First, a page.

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Charts and Dashboards Blog: Dashboard Workbook Layout – Part 2

11 September 2020

Welcome back to this week’s Charts and Dashboards blog series.  This week, we will talk about the dashboard design.

 

The key to a good dashboard / report is creating one that is tailored to the end users, so that it fulfils all their needs.  For example, there is no point for a sales team to be bombarded with other information that they go not need to do their job, such as:

  • depreciation analysis
  • debt / equity ratios
  • budget variances in costs
  • segmental margins analysis,

if it isn’t relevant.

The same point goes for all other staff, so that they have more time to focus on doing their job, be it to order more stock or provide analytical reports.  That’s not to say this data is not essential to management, but a key idea in developing your narrative is determining your audience.

  • Granularity: how detailed the data has to be for them to do their job
  • Level of information required: what sort of information do they need to accomplish their goal? (high level overview or more detailed?)
  • Timescale: how much data do they need to achieve their task
  • Leading and lagging metrics: are historical metrics sufficient or are projections required as well?
  • Decision making required: which decisions they must make after looking at the data.

For instance, sales teams and lower management probably need to see day to day inventory stock and day to day customer traffic amounts, e.g.

  • Granularity: high granularity of data
  • Level of information: very low
  • Timescale: short
  • Leading and lagging metrics: historical data and short-term projections
  • Decision making required: stock ordering, economic order quantities.

Meanwhile, manager level staff will probably need to see monthly, or even quarterly, sales and inventory stock amounts for their reports:

  • Granularity: medium
  • Level of information: overview of sales performance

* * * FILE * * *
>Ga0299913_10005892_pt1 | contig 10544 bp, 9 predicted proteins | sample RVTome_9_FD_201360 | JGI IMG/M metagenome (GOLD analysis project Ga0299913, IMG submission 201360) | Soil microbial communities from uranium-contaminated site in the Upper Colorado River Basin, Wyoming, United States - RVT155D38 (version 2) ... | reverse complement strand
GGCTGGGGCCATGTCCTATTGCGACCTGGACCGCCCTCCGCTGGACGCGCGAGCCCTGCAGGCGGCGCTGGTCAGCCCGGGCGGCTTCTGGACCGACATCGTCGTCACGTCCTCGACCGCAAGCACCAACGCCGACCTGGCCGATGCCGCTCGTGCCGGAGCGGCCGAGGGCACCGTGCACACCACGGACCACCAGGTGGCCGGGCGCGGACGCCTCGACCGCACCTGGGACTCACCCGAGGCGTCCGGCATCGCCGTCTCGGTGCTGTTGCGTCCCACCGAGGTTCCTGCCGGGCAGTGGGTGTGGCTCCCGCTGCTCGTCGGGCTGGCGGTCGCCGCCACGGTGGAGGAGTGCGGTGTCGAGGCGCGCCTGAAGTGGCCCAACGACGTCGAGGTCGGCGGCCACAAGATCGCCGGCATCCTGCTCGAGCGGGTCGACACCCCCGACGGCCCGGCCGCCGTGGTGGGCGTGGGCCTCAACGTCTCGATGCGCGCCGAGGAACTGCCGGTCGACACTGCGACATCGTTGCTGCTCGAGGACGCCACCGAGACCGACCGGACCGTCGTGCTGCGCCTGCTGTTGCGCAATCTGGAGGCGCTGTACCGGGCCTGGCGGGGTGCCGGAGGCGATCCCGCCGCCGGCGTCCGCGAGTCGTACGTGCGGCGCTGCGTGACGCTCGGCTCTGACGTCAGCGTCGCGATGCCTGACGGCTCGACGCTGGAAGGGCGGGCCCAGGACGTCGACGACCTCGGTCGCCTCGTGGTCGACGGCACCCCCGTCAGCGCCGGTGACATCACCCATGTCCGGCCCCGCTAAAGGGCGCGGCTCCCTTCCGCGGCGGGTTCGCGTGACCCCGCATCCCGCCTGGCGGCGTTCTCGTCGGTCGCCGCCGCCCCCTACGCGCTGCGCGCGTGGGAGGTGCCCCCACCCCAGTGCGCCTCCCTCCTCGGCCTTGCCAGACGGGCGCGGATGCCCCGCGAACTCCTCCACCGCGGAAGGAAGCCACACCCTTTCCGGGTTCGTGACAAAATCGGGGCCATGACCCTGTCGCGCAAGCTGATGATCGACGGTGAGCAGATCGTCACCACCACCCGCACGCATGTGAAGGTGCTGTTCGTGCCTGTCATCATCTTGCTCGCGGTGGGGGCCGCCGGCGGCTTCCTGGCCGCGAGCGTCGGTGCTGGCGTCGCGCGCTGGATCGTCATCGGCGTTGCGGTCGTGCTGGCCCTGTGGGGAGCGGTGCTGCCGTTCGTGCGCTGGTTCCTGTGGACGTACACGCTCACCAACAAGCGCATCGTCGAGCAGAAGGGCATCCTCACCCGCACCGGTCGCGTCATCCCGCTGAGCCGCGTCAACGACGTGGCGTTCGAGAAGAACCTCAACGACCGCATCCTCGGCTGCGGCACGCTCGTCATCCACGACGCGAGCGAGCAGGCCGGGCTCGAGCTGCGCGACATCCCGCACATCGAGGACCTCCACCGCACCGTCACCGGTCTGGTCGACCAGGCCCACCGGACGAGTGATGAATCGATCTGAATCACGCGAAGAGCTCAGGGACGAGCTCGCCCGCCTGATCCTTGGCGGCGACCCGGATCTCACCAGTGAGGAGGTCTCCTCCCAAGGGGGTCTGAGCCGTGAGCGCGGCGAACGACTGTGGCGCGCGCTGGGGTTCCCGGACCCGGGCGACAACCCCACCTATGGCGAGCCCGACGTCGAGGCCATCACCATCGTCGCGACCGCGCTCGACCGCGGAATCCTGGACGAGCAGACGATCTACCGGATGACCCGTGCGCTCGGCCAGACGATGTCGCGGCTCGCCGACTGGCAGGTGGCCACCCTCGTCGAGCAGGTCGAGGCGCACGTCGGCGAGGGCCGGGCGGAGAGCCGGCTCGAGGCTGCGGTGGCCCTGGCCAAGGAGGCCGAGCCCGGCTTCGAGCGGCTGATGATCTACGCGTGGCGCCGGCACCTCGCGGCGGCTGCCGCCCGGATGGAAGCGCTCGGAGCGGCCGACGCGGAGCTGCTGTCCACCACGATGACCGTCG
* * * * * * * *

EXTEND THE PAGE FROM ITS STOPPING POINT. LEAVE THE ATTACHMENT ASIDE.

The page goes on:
• Timescale: medium
  • Leading and lagging metrics: this is more likely to be summary (lagging) data, concentrating on historical results
  • Decision making required: resource management and reporting issues to higher management.

Senior level management will want to see quarterly, or even yearly data:

  • Granularity: low
  • Level of information: overview of key metrics
  • Timescale: long
  • Leading and lagging metrics: historical summary with possibly a high-level projection
  • Decision making required: supply chain solutions, staff performance management, reporting to top level management, restructure of branches, project approval, areas of improvement.

Top level management will want to see annual data and forecasts:

  • Granularity: very low
  • Level of information: high overview of key metrics
  • Timescale: very long
  • Leading and lagging metrics: historical summary, with possibly a high-level projection
  • Decision making required: company direction, areas to grow the company, areas for company to pull out from, company investments.

Other dashboard design considerations include which types of charts and how to use colour to our advantage.  You can also have a review at how to create memorable charts here

Now, we will consider an example of a bad and a good dashboard.

For example, a manager is requesting to see metrics of their income.  They also want to see some insights of the sales breakdown and performance in a financial year. 

 

Bad Dashboard

Look at the above dashboard.  It has many colours, but it is not eye-catching:

  • the charts are not organised
  • the charts are not relevant to the end users
  • the charts contain too much information, more than 7 + 2
  • the information provided on the charts does not really help the end users 
  • the dashboard has arguably a terrible use of colour
  • axes make results and comparisons difficult
  • good point: the dashboard does actually depict seasonal trends.

 

Better Dashboard

Compared to the example bad dashboard, the below dashboard is enhanced:

Key things to note from this dashboard:

  • a harmonious colour scheme is used
  • key metrics pop out to the user: All important information can be found in five seconds
  • the charts are organised
  • the appropriate charts have been selected to display the respective data
  • the dashboard displays seasonal trends.

 

That’s it for this week, check back next week for more Charts and Dashboards tips.

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